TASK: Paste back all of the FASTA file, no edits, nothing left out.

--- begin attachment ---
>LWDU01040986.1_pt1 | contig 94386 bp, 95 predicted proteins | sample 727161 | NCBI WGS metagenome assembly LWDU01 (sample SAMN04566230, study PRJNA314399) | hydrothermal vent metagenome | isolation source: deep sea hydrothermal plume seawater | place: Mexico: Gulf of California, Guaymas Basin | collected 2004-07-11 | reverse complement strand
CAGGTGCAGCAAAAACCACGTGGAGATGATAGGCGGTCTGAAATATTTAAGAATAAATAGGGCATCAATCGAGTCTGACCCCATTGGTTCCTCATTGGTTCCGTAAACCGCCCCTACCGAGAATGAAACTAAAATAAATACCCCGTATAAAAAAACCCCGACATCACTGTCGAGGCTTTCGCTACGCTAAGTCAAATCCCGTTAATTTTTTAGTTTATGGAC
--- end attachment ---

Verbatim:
>LWDU01040986.1_pt1 | contig 94386 bp, 95 predicted proteins | sample 727161 | NCBI WGS metagenome assembly LWDU01 (sample SAMN04566230, study PRJNA314399) | hydrothermal vent metagenome | isolation source: deep sea hydrothermal plume seawater | place: Mexico: Gulf of California, Guaymas Basin | collected 2004-07-11 | reverse complement strand
CAGGTGCAGCAAAAACCACGTGGAGATGATAGGCGGTCTGAAATATTTAAGAATAAATAGGGCATCAATCGAGTCTGACCCCATTGGTTCCTCATTGGTTCCGTAAACCGCCCCTACCGAGAATGAAACTAAAATAAATACCCCGTATAAAAAAACCCCGACATCACTGTCGAGGCTTTCGCTACGCTAAGTCAAATCCCGTTAATTTTTTAGTTTATGGAC